The conversation about digital currencies in Africa jumped several notches when M-Pesa, sub-Saharan Africa’s world-leading mobile payment platform, embraced bitcoin.
The conversation has grown loud enough to spawn annual conferences such as Afrikoin, trade and advocacy organizations such as the African Digital Currency Association, blogs, consultancies, news services, and even films. Currently there are many different cryptocurrencies, with Bitcoin being the most well-known.
During the first half of 2017, Bitcoin’s average number of daily transactions totalled 288,953 – up 182% over the same period two years ago. Despite its growth, this number still pales in comparison to Visa’s 150 million daily transactions, but the evidence is there that cryptocurrency could soon prove a force to be reckoned with. Bitcoin’s total market cap was US$40bn as at July 2017, up from $15bn in January. It appears to be facing its first real test in the form of differences in opinion on the technology that Bitcoin runs on.
However, proof that cryptocurrency is being viewed more seriously as a true alternative to fiat currency is the South African Reserve Bank’s plans to trial regulations around cryptocurrencies.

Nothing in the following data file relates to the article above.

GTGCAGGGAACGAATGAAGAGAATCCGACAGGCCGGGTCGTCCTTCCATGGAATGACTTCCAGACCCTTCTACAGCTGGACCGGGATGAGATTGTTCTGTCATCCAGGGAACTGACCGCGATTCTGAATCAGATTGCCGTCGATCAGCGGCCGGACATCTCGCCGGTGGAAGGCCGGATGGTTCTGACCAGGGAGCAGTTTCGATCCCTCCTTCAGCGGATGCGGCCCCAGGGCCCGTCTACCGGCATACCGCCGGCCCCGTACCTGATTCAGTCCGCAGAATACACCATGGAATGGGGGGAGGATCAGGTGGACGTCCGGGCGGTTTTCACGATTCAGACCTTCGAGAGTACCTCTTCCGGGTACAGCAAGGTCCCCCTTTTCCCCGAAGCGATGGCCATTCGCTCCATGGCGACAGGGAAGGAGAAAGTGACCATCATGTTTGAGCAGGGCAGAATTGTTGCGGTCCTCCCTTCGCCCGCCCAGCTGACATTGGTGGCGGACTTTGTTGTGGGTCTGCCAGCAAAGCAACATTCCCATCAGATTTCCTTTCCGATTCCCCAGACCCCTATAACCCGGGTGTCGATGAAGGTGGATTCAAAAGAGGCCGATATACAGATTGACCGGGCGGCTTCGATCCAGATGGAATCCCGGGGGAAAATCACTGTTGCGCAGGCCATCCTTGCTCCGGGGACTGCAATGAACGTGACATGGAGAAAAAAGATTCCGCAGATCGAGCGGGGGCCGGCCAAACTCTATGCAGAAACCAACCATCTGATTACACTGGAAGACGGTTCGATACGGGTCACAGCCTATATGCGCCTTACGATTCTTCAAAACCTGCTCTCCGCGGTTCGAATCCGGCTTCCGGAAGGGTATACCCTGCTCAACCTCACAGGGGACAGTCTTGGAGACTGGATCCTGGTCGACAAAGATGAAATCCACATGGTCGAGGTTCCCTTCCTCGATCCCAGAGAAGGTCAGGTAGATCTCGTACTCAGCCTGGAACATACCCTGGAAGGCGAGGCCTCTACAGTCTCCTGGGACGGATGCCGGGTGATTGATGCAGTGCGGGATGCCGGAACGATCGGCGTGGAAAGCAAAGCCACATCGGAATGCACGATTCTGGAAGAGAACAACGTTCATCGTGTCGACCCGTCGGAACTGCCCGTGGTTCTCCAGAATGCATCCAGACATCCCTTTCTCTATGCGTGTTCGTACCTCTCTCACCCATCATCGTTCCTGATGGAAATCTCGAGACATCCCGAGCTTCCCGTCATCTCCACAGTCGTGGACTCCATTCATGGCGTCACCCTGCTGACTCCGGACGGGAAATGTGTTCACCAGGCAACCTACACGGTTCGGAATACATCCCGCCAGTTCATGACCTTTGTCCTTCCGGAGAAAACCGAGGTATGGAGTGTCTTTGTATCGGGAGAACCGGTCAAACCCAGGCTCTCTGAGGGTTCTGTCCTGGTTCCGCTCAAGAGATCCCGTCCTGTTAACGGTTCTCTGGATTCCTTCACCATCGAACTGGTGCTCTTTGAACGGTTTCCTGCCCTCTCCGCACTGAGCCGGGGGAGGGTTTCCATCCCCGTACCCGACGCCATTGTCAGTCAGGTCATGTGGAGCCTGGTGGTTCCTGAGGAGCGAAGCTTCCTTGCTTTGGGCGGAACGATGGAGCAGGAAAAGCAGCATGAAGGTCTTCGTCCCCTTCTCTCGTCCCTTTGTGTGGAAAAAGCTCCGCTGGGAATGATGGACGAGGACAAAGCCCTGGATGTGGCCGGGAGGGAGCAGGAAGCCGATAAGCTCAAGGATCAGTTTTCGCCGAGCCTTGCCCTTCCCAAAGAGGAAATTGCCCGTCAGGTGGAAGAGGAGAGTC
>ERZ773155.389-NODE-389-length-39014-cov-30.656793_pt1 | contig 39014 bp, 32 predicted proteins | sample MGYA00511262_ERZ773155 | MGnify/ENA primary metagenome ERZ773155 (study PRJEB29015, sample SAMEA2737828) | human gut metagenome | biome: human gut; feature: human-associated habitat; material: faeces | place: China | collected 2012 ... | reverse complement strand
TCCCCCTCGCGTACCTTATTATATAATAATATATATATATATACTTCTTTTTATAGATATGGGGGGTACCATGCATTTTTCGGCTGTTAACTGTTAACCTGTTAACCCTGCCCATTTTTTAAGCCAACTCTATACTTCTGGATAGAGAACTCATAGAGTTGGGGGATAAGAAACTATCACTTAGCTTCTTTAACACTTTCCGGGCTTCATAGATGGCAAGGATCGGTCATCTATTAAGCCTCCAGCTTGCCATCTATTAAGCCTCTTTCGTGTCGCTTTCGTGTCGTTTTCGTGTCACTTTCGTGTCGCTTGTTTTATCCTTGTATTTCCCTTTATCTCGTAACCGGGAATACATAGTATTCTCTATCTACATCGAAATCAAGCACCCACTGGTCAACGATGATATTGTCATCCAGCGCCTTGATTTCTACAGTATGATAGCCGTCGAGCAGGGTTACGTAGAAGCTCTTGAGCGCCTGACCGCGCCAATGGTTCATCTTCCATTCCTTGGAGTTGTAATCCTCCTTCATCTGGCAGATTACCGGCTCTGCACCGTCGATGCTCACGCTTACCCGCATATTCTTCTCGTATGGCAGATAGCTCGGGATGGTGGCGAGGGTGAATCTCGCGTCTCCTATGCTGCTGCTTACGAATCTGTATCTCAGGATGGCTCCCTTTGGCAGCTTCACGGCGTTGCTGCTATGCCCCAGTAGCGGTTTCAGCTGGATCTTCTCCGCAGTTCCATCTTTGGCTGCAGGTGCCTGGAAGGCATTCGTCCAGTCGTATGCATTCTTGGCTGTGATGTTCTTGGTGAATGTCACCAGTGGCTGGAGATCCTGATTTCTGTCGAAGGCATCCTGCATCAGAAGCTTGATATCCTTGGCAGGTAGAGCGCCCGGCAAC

But, with the continent’s economies struggling with pervasive uncertainty, is this highly-speculated new technology really the promised solution?
Africa is arguably more suited for blockchain and cryptocurrency adoption than many of its more developed Western peers. A primary reason is that hard currencies of developed countries already satisfy the needs of most of their citizens, in contrast to many African currencies and payment systems, which fall well short.
Access to the internet is key to using blockchain technology. This is especially a challenge in Africa where internet access is estimated to be at between 20%-30%. However, with Kenya leading the continent on internet access and home to BitPesa, there are African countries that are able to implement this technology already.
Despite the hurdles, the benefits of cryptocurrencies and blockchain technology in Africa should see more companies find increasingly creative solutions to the continent’s challenges. As listed above, there are already many blockchain developments in the pipeline and the continent is poised to benefit greatly. Watch this space.